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From snacks to riches

Demand for snacks and cafeteria meals means steady growth for Pepsico and food-distributor Sysco.

By Michael Sivy, Money Magazine editor-at-large

NEW YORK (Money) -- Many economists caution that growth could slow during the first six months of 2007. And investors have recently been favoring defensive stocks.

That should be good news for the shares of top-quality food companies like Pepsico and Sysco, both of which turned in double-digit earnings gains for the most recent quarter.

Such stocks make a lot of sense in the current environment. Demand is predictable - no matter what the economy does, people still have to eat - and companies such as Pepsico and Sysco are projected to turn in superior returns with below-average risk.

Salty snacks

Pepsico created the most basic example of synergy by combining salty snacks with its thirst-quenching beverages. And gains at the domestic Frito-Lay division helped produce strong gains in fourth-quarter earnings.

Robust growth in international business was also a major contributor to Pepsico's results.

For the quarter, Pepsico (Charts) reported a huge 63 percent jump in earnings. But that reflected a number of special factors.

On a comparable basis, earnings per share rose 11 percent on a 7 percent increase in revenues. That was in line with analysts' positive expectations.

Some analysts caution that slowing growth in the domestic beverage business - particularly at the Tropicana and Gatorade divisions - could be a drag on 2007 results.

But other analysts point to a continuation of strong international sales that should enable the company to stay on track.

Overall, earnings per share are expected to grow more than 10 percent this year, and then continue at an 11 percent compound annual rate. The shares also yield 1.9 percent.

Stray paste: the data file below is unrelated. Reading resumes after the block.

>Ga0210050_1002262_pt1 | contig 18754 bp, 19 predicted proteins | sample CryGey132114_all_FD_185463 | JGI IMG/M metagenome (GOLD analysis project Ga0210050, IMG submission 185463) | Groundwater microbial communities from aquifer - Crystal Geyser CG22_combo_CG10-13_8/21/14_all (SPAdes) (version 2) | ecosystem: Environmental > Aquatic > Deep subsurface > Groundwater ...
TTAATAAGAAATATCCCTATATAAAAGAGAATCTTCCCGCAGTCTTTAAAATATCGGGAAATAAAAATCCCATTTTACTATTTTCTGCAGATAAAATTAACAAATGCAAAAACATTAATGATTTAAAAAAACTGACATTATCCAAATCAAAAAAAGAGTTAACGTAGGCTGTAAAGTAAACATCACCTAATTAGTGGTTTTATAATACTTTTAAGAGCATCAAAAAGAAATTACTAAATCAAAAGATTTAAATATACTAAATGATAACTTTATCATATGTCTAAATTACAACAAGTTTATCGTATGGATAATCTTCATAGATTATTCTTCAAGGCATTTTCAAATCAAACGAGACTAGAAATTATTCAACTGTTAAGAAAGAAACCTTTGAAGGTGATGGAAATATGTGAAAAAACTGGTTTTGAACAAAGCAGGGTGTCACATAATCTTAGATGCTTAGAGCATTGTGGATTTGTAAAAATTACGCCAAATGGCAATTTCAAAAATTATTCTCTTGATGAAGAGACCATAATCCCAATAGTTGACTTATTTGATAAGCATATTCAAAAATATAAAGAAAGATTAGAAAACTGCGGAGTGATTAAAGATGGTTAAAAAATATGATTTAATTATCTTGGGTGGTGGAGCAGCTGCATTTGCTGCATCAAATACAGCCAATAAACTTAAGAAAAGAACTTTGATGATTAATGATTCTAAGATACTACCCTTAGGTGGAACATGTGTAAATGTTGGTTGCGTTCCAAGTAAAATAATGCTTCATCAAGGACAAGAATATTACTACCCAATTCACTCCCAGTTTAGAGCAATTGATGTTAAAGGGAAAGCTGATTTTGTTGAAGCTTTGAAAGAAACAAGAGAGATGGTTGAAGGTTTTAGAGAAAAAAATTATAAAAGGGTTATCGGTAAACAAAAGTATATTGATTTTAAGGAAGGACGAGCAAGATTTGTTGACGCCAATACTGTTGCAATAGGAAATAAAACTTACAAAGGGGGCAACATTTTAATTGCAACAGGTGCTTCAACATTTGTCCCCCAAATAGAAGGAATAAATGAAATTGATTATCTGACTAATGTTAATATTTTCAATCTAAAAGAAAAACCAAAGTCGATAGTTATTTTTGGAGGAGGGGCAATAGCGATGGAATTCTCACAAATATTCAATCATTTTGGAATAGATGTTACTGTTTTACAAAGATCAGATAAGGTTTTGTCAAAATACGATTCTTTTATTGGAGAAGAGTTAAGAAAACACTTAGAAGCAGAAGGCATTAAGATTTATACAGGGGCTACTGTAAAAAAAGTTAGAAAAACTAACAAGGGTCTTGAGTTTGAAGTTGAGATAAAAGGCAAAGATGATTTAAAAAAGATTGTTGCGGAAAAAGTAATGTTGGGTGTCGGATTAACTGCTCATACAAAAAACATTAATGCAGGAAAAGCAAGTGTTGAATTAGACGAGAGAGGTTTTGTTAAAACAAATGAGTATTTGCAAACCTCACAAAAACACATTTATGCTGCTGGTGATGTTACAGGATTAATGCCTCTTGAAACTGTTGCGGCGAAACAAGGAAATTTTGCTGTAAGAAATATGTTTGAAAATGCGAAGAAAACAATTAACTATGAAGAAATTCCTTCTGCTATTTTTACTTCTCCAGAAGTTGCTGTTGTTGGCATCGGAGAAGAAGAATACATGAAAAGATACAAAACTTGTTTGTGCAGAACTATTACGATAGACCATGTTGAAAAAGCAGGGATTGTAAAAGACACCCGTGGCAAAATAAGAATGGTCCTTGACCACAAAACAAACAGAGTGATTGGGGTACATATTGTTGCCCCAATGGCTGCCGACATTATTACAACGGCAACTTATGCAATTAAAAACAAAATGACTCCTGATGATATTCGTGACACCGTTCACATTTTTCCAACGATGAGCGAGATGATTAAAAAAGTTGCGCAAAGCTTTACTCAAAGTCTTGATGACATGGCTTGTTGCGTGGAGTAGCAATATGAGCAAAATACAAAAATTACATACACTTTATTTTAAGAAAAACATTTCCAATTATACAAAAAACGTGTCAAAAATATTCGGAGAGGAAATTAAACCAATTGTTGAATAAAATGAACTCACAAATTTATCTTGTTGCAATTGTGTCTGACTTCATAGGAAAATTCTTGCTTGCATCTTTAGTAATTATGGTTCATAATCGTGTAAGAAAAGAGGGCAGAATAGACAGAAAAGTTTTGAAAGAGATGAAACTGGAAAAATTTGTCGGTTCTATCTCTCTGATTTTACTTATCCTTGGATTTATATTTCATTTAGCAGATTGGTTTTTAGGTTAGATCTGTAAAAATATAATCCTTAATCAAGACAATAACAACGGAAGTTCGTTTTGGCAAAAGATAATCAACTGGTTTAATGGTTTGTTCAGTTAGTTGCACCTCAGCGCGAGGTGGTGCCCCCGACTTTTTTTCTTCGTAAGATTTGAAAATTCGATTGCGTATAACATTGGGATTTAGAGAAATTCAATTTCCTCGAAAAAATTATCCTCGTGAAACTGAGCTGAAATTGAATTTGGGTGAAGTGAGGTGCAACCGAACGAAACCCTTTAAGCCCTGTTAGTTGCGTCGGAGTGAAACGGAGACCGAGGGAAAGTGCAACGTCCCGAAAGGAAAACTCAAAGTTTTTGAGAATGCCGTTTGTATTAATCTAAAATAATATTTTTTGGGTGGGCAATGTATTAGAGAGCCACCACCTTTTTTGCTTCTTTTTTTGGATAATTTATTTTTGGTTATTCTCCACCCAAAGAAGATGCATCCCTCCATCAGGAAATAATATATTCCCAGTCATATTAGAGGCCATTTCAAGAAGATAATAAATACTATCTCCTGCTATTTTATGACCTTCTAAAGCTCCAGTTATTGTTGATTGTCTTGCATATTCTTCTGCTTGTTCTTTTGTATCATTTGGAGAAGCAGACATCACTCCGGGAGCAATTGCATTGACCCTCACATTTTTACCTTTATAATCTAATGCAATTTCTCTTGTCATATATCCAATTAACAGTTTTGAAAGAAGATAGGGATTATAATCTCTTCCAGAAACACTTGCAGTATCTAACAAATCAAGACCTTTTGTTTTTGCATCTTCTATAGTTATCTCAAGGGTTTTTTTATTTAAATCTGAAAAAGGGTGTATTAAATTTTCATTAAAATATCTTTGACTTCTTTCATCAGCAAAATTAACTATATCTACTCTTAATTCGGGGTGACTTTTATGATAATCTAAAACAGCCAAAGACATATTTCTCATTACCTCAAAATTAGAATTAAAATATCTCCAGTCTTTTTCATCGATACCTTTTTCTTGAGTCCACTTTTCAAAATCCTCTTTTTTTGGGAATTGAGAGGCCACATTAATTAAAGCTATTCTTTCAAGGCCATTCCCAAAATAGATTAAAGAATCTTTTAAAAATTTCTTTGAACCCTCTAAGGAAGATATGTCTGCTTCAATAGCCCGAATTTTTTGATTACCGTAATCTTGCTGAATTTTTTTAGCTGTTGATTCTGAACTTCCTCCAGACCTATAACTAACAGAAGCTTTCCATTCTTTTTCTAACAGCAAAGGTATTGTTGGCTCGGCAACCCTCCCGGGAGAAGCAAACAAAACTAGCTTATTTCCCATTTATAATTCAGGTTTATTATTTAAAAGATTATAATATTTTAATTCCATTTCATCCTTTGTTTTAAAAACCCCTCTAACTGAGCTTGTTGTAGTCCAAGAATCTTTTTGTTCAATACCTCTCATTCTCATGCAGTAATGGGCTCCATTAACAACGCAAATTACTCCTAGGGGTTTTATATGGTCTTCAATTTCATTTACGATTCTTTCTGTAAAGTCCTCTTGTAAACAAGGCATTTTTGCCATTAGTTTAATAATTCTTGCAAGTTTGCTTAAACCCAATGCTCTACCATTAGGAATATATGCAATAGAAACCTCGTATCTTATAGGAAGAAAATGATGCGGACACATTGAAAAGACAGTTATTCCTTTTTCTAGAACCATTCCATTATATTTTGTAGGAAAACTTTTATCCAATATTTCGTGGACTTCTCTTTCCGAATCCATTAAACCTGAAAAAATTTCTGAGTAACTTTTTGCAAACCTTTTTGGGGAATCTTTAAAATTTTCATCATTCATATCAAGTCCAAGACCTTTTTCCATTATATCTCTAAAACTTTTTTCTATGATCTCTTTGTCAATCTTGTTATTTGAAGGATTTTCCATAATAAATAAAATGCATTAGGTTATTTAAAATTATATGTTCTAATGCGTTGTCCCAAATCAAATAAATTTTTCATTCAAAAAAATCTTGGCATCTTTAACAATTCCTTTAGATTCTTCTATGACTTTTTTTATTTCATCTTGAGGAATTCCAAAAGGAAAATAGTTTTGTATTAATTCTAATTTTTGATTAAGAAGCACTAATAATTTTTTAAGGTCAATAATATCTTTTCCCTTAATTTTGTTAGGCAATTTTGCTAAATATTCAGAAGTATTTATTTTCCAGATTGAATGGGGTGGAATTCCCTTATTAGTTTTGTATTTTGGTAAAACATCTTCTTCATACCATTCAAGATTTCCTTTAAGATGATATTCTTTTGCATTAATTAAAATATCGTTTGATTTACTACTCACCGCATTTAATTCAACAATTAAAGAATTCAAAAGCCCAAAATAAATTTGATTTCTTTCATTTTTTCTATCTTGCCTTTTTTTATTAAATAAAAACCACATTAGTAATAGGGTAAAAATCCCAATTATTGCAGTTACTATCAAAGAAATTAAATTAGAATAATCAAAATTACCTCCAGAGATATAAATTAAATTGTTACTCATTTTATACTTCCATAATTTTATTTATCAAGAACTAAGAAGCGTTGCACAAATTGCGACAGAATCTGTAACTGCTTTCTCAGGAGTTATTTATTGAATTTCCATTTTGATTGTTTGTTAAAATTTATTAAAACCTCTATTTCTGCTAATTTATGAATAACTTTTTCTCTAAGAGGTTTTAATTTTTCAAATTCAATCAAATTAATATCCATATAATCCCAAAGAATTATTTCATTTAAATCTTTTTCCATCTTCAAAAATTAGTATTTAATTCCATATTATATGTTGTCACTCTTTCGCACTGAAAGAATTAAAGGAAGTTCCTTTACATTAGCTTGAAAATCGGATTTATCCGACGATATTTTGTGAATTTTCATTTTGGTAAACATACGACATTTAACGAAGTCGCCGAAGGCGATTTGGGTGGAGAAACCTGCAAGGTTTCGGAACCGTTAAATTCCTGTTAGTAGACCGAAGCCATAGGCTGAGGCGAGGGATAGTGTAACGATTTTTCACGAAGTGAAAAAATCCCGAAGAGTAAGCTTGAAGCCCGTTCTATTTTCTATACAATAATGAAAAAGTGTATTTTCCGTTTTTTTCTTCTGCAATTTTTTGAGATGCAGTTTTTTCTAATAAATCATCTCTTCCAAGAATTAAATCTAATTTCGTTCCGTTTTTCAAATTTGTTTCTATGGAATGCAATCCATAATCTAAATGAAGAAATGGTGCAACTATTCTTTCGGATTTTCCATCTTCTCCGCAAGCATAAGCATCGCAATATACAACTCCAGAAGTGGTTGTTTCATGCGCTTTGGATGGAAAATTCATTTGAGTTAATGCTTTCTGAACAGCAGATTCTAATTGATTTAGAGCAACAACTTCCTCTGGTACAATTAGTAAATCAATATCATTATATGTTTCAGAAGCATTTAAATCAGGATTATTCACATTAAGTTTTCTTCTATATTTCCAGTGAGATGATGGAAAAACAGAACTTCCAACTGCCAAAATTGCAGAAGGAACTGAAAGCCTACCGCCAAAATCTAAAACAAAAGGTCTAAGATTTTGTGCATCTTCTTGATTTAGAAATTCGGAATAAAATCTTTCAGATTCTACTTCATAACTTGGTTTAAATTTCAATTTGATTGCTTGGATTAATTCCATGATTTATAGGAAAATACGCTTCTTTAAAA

At $63.72, the stock trades at about 19.3 times estimated earnings for the current year and 17.3 times next year's projected results. That's a fair price for a stock that has provided very predictable returns over the past couple of years.

Institutional cooking

You might not think that providing food and utensils to restaurant chains, universities and hospitals would be a growth business. But Sysco has managed to turn such a basic business into a great formula for long-term success.

For the most recent quarter, earnings per share climbed more than 15 percent on a 7.5 increase in sales.

And analysts expect the gain for the current fiscal year, ending June 30, to top 18 percent.

During the past couple of years, the share price hasn't gained much. But over the past decade, the stock has nearly quadrupled.

Sysco's current problem is simply that it has been so successful for so long. As the company has grown, it has come to dominate the business so thoroughly that further gains in market share are hard to come by.

On the other hand, Sysco (Charts) does what it does extremely well. Earnings are expected to grow at a 13 percent compound annual rate over the next five years.

And if the company has any trouble reinvesting its profits, Sysco can always funnel its ample cash flow into a higher dividend.

The company has one of the best records among the Sivy 70 for dividend increases, having raised its payout for 37 years in a row.

At $34.15, the shares trade at 21.3 times earnings for the current fiscal year and 19 times earnings for the coming year.

Given the company's reliability and above-average growth prospects, Sysco looks most attractive for growth-and-income investors. The stock's current 2.2 percent yield should be able to maintain its schedule of annual increases for many years to come.


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